Two months out of 12 stand out in the mind of a TV columnist as the most difficult all year in which to generate column topics.
One of them is the current month, June. The other is August, although in that month it is possible to contrive columns on upcoming fall premieres, depending on the availability of series pilots that are usually provided by the networks by then (if not before).
But June, even more than August, is the month when the TV business really seems to fold up its tents and break camp for a while, at least from the point of view of a TV columnist, whose tent is almost never folded.
A malaise sets in at the onset of June, following the mid-May upfronts and the official end of the traditional fall-spring network TV season at around the same time. Then, on the Tuesday following Memorial Day, just about the only sound you hear emanating from the TV business is the proverbial sound of crickets chirping.
This might come as a surprise to some who have formed the impression that TV today is an all-season, 12-months-a-year business. And in some ways it is, since there is always something on when you turn on your television.
At some point in the last 10 years or so, the TV industry attracted attention for seeming to fill the summer months with a number of original series and reality shows that were certainly more than they had in summers gone by.
But here in the present day, it feels as if that trend has stagnated. Sure, CBS launched a summer scripted adventure series called “Blood & Treasure” last month. And later this month, ABC will premiere a prime-time soap called “Grand Hotel” set in a luxury hotel.
This week, ABC will introduce its newest summer game show retreads, “Press Your Luck” and “Card Sharks.” How's that for excitement? (The previous sentence is meant to be sarcastic.)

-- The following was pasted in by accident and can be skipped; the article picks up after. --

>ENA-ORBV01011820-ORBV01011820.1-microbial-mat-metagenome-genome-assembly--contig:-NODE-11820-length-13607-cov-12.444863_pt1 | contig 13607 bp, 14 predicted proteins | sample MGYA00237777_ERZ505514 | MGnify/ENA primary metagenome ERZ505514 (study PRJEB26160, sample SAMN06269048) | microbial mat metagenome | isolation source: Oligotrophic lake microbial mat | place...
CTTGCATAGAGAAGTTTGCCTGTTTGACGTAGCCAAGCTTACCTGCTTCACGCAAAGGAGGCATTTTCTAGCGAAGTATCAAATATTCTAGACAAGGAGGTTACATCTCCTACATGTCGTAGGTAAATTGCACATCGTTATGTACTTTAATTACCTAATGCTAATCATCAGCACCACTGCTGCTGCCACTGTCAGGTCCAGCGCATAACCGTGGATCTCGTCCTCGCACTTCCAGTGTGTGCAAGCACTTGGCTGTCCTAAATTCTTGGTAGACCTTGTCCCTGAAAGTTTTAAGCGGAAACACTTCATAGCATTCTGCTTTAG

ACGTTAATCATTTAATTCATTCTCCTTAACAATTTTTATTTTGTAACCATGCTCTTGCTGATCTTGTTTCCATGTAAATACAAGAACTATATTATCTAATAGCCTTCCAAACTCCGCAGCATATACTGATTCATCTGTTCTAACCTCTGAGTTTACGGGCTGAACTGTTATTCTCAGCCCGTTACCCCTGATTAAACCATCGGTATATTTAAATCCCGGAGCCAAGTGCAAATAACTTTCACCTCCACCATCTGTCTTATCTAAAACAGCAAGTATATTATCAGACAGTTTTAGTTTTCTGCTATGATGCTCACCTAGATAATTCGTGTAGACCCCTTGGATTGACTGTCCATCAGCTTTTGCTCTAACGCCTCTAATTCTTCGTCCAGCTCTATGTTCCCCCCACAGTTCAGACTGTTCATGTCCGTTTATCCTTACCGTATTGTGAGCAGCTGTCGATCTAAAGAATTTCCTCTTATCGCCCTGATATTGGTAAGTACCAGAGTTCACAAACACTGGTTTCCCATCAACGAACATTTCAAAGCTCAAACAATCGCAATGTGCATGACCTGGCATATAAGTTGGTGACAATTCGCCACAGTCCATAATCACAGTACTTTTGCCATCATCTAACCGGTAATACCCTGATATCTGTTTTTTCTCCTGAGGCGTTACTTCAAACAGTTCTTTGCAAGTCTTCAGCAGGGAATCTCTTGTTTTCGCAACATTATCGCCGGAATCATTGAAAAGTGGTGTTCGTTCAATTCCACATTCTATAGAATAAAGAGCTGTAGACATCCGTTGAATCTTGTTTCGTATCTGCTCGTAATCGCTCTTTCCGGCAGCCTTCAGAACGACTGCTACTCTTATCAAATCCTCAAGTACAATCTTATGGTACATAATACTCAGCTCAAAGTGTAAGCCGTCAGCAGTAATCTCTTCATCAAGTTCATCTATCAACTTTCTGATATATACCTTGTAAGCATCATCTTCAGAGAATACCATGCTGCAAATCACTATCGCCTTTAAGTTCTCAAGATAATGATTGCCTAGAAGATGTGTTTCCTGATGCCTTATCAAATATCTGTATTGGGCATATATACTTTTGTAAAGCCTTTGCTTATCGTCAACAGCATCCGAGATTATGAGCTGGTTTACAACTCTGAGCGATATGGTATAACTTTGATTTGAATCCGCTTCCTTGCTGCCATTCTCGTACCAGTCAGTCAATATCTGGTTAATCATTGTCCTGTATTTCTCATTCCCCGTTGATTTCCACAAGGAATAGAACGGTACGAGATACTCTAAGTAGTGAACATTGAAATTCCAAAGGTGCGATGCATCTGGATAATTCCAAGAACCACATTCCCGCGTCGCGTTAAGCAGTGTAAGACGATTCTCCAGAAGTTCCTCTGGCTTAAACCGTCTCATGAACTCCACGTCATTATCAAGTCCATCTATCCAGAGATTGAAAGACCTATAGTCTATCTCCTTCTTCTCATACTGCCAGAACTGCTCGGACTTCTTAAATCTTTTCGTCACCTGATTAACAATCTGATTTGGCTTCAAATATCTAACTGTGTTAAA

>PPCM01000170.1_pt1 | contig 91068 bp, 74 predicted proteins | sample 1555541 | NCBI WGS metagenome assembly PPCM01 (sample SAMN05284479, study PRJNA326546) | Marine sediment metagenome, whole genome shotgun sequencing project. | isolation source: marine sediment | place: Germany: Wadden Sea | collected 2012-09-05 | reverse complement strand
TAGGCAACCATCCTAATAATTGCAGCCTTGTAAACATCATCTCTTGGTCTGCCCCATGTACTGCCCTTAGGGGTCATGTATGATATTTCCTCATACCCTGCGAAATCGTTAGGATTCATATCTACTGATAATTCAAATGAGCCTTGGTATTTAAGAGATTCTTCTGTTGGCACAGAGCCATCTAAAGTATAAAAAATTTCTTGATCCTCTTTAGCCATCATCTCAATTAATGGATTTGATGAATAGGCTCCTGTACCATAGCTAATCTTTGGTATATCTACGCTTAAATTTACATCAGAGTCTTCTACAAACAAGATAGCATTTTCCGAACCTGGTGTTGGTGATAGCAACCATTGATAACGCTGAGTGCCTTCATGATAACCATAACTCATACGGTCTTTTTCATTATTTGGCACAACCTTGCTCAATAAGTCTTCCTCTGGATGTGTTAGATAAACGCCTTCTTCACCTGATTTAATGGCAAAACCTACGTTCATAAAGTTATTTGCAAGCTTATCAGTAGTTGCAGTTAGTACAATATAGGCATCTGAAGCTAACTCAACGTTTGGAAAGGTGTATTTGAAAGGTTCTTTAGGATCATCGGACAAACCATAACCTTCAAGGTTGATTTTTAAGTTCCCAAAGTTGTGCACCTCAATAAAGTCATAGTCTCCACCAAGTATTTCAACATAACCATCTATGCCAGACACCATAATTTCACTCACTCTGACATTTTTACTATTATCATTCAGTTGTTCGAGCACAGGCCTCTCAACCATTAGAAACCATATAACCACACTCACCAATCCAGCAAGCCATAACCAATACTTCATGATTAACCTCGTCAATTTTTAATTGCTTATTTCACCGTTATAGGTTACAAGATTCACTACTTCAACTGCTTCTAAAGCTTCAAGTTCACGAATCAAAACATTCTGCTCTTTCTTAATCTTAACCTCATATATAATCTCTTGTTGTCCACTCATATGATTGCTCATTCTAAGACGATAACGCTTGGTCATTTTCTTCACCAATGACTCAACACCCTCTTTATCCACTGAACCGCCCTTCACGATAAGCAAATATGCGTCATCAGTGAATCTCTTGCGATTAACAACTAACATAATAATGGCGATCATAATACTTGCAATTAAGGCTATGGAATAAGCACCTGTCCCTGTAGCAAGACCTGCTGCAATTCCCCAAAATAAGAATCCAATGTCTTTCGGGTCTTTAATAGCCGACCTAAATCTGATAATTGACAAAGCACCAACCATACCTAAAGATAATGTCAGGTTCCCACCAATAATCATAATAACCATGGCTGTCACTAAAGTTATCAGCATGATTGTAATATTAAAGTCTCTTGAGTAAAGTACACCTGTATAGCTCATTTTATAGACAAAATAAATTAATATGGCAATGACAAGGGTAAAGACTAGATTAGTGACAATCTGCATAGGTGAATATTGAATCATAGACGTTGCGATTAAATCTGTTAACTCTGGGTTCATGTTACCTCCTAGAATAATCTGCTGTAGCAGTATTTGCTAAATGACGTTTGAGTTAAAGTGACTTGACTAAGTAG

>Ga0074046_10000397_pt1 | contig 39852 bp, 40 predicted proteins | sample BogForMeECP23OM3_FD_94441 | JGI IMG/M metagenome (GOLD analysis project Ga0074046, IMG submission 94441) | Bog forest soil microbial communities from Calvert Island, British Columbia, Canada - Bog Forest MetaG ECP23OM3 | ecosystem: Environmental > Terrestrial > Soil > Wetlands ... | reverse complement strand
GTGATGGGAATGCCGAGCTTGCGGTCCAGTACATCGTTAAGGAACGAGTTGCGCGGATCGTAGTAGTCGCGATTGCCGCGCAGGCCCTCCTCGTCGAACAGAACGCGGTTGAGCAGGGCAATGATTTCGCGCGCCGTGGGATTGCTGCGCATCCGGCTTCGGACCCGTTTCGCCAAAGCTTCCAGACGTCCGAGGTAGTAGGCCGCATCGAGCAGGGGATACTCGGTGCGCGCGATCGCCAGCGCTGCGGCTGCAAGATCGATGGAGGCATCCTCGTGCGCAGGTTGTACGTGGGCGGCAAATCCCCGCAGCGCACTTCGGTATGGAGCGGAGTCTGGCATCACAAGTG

And yes, there will be a smattering of other new shows this summer, one of which can actually be accurately described as an Event with a capital E. This would be ABC's live telecast on June 23 of two members of the tightrope-walking Wallenda family traversing Times Square on a high wire. That should be fun.
And Fox's reunion TV movie featuring the “Beverly Hills 90210” gang is scheduled to premiere August 7. The date is a little puzzling because traditionally that would be a date, smack in the middle of the summer doldrums, when a network would air something it had little or no confidence in. But in the interest of fairness, the TV Blog reserves judgement until Fox provides the movie for preview.
With the networks taking it relatively easy, some of their cable brethren seize the opportunity each June to introduce some new shows of their own. But here again, there are fewer of these than one might think.
Some of them are downright weird too. Last night (Sunday), for example, TLC introduced this new reality series called “sMothered” about real-life mother-daughter duos whose relationships are so close that they are more like best-friend twin sisters than mother and daughter.
Not nearly as freakish as that is tonight's new entry on TLC -- the cleverly titled “Kate Plus Date,” featuring that plucky mother of eight, Kate Gosselin, formerly of “Kate Plus 8.”
Now 44, and long divorced from ex-husband Jon (following their very public breakup on their first show, “Jon & Kate Plus 8”), she is now to be seen in her new show going on dates. An example of this can be seen in the photo above.
“Kate Plus Date” promises to be none too taxing, which feels just right as the outdoor temperature rises and summertime approaches.